• Posts
  • RSS
  • ◂◂RSS
  • Contact

  • "Hashrate" is Currency-Specific

    November 3rd, 2017
    bitcoin  [html]
    Sometimes people will compare Bitcoin and Ethereum by saying things like:

    BTC uses 11 exahash/second, while ETH uses just a millionth of that at 10 terahash/second.

    In cryptocurrency "hashrate" means "how many nonces can you try in a second", but this depends dramatically on how much work it is to try a nonce. With Bitcoin you hash a small amount of data while the developers of Ethereum intentionally chose to require much larger inputs. The Ethereum white paper describes this as:

    The Bitcoin mining algorithm works by having miners compute SHA256 on slightly modified versions of the block header millions of times over and over again, until eventually one node comes up with a version whose hash is less than the target. ... The current intent at Ethereum is to use a mining algorithm where miners are required to fetch random data from the state, compute some randomly selected transactions from the last N blocks in the blockchain, and return the hash of the result. [See Ethash.]
    Any coin that becomes worth a lot will lead to special-purpose hardware (ASICs) for mining it unless it's specifically designed, like Ethereum, not to be amenable to that. So BTC is mined mostly on Bitcoin ASICs, LTC on Litecoin ASICs, DASH on Dash ASICs, etc. So people will often speak of hashrate as if it's a property of the device. In these cases it's just that there's usually just one coin that the device is well suited to mine.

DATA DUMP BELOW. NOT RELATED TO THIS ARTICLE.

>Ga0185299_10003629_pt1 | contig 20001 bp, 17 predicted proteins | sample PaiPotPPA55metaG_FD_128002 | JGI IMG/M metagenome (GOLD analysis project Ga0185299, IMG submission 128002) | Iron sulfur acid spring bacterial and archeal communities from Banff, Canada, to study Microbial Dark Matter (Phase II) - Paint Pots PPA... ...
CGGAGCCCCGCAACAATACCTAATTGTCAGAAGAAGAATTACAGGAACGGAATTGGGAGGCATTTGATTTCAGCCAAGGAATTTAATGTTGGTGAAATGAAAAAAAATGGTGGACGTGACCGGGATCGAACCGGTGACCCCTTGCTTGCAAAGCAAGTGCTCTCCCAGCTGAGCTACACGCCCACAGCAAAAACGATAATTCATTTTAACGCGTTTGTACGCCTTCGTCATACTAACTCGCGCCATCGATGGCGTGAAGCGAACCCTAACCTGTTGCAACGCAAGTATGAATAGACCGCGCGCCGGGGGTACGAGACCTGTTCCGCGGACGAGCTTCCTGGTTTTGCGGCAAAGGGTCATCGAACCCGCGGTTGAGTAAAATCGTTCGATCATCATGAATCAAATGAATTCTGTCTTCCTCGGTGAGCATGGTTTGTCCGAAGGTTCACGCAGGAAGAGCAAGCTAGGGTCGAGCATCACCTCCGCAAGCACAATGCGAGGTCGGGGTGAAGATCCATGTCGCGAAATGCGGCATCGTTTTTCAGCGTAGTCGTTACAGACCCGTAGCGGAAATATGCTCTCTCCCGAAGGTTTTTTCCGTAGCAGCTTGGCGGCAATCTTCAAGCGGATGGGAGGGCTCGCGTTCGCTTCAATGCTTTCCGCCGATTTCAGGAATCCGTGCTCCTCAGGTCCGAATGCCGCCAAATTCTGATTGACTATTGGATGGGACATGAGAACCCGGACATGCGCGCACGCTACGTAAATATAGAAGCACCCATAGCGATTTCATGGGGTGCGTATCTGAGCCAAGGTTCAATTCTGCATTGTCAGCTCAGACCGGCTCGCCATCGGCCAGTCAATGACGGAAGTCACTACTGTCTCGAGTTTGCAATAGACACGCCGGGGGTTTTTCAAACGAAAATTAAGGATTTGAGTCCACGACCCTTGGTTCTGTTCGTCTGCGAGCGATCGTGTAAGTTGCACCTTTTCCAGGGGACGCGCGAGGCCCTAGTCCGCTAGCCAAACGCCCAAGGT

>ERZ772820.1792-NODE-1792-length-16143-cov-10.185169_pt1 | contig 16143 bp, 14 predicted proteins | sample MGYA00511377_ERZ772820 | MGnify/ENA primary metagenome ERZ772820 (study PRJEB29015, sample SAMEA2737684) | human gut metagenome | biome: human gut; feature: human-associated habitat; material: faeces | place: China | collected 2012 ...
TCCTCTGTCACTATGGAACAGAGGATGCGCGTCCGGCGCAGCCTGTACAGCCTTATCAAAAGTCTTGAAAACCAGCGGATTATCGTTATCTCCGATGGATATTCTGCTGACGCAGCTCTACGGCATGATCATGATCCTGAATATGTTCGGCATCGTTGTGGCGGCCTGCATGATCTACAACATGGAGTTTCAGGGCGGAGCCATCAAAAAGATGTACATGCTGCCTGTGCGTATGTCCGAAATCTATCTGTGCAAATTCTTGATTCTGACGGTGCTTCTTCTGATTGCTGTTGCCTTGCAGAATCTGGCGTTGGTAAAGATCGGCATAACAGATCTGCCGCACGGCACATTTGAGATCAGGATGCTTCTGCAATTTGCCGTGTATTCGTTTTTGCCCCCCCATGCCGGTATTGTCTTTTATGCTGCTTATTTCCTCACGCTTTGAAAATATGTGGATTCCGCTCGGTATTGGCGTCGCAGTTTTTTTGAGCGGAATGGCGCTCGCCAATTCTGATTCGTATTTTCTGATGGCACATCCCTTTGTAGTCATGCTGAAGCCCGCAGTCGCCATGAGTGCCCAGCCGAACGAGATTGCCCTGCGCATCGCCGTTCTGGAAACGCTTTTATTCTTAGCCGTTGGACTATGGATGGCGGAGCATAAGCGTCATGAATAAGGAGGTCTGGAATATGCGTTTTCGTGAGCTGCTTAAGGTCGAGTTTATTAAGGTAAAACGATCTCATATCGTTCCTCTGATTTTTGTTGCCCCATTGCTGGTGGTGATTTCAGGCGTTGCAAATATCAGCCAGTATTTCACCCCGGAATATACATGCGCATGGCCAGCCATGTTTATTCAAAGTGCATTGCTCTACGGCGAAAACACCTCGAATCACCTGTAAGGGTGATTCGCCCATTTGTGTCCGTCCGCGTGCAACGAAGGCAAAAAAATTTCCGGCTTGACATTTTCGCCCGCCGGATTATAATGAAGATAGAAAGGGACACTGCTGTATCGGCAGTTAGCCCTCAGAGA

Comment via: google plus, facebook

    Recent posts on blogs I like:

    Learning Worst Industry Practices

    If I have a bad idea and you have a bad idea and we exchange them, we now have two bad ideas. But more than that. If I have a bad idea and you have a good idea and we exchange them, we should both land on your good idea – but that requires both […]

    via Pedestrian Observations September 20, 2020

    Collections: Iron, How Did They Make It? Part I, Mining

    This week we are starting a four-part look at pre-modern iron and steel production. As with our series on farming, we are going to follow the train of iron production from the mine to a finished object, be that a tool, a piece of armor, a simple nail, a w…

    via A Collection of Unmitigated Pedantry September 18, 2020

    Learning Game

    I came up with this game. In the game one person thinks of something and then gives the other person a clue. And the other person writes a guess down on a blackboard or a piece of paper. Or really anything you have that's laying around that's av…

    via Lily Wise's Blog Posts September 17, 2020

    more     (via openring)


  • Posts
  • RSS
  • ◂◂RSS
  • Contact